Today I'm excited to welcome Lesley Anne Cowan. Lesley is the author of the forthcoming Something Wicked, to be released June 1st, and also of As She Grows, and she has graciously agreed to answer a few questions for my readers. I thoroughly enjoyed Something Wicked, and you can read my review here.
Sixteen-year old Melissa's most recent troubles stem from a secret: her twenty-eight year old boyfriend, Michael, has just broken up with her. Even though the relationship is clearly over, Melissa clings to the past, riding a never-ending wave of hope and disappointment. Meaningless sexual escapades, drunken nights, and drug-induced blackouts help her deal with heartbreak, but her pain goes much deeper than her failed relationship. Along with her broken heart, Melissa has to cope with the memories of her younger brother's death; the non-existent parenting of her insecure, flighty mother; being juggled between social workers and psychologists; and getting kicked out of school and sent to a special program for at-risk youth. So when the cracks in her life threaten to tear her apart, Melissa has to decide whether to keep fighting - or to let go.
Make sure to stick around to the end of the interview as we're giving away 1 copy of Something Wicked to one lucky commentator.
To start off, can you tell us something about yourself?
Sure. I'm an author and secondary school teacher. I have been instructing at-risk youth for over ten years now. I am also an avid traveler, having spent about half of the last five years outside Canada. I am currently splitting my time between Kenya and Toronto.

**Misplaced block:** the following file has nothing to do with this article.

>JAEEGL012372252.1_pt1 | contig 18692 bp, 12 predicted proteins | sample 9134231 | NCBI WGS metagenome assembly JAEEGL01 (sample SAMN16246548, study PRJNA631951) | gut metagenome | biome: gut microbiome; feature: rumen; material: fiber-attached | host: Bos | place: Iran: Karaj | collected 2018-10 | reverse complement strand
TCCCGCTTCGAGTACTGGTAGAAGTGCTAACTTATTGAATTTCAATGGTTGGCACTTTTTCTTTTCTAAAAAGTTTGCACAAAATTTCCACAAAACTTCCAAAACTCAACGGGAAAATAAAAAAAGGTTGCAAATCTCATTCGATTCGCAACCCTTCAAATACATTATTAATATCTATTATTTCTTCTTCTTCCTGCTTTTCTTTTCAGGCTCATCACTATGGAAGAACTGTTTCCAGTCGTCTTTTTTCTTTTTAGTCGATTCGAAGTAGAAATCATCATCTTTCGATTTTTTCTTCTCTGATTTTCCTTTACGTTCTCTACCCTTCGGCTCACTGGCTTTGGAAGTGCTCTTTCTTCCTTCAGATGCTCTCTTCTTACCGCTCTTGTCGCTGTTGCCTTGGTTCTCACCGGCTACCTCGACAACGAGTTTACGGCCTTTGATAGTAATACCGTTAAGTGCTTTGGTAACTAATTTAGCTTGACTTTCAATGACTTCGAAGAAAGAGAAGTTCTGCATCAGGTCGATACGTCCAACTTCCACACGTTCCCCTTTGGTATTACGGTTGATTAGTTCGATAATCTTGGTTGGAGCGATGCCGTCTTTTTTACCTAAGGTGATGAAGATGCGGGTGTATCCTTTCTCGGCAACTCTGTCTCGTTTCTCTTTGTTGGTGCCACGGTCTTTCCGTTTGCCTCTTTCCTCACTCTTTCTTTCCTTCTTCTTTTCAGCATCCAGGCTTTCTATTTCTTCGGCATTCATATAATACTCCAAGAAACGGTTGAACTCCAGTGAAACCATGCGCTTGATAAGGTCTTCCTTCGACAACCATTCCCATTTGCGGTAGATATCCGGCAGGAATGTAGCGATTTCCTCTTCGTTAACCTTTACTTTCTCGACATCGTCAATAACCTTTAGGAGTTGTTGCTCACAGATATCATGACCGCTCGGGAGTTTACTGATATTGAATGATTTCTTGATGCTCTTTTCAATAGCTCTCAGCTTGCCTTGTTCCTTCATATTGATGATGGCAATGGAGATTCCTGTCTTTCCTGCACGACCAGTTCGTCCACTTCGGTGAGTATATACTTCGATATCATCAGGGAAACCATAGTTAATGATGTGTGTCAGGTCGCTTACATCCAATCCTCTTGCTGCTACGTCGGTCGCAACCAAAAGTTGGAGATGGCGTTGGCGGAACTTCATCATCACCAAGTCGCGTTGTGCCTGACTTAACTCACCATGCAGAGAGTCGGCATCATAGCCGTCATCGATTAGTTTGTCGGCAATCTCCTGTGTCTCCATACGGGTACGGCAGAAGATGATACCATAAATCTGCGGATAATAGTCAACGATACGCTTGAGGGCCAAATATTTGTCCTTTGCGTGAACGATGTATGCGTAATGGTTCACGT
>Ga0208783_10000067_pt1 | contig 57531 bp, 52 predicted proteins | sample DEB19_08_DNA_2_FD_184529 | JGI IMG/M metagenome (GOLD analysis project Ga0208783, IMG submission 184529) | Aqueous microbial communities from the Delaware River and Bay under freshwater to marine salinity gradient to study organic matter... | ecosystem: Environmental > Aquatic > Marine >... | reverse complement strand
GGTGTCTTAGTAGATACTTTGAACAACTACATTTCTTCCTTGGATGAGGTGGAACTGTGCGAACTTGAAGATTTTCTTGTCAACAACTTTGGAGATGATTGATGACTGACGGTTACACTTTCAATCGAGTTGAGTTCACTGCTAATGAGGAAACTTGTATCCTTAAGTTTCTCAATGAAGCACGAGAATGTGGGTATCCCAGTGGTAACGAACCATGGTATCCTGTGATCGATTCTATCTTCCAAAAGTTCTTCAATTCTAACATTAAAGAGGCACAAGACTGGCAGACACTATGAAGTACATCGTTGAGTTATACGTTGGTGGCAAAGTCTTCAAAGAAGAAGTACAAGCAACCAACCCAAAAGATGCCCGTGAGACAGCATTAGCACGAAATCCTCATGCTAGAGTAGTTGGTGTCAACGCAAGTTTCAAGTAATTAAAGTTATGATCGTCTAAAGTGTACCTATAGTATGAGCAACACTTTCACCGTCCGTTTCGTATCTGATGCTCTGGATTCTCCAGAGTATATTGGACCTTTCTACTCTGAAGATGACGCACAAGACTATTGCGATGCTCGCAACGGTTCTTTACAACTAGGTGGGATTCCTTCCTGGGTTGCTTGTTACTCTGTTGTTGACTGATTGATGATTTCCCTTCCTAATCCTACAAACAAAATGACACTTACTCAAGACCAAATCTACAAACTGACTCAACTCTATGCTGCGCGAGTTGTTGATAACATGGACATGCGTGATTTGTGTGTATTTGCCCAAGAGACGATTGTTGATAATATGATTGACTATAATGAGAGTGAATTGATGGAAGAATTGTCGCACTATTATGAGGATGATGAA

Can you tell us something about your new release, Something Wicked?
Something Wicked is my second novel. My first novel, As She Grows, was published as adult literary fiction in 2003. It was re-released as adolescent fiction in 2009. I find that interesting as I never intended for teens to read that book (which is why they liked it so much). Something Wicked however, was written specifically for teens. I'm interested how the two will compare. While writing Something Wicked, knowing a teenager was going to read it, I had to constantly fight that instinctual 'adult' voice that told me to make my protagonist 'do the right thing' or 'solve all her problems'. I found it interesting how strong this sense of obligation to be a moral guide for my readers was. I fought that 'sheltering' urge as much as possible while writing Something Wicked but I still think As She Grows was a more 'carefree' story while Something Wicked holds something back.
In Something Wicked, we are introduced to some very interesting and gritty characters. Please tell us a little about Melissa, your main character. Who was the most fun to write? Who was the most difficult to write? Are any of your characters modelled off anyone you know?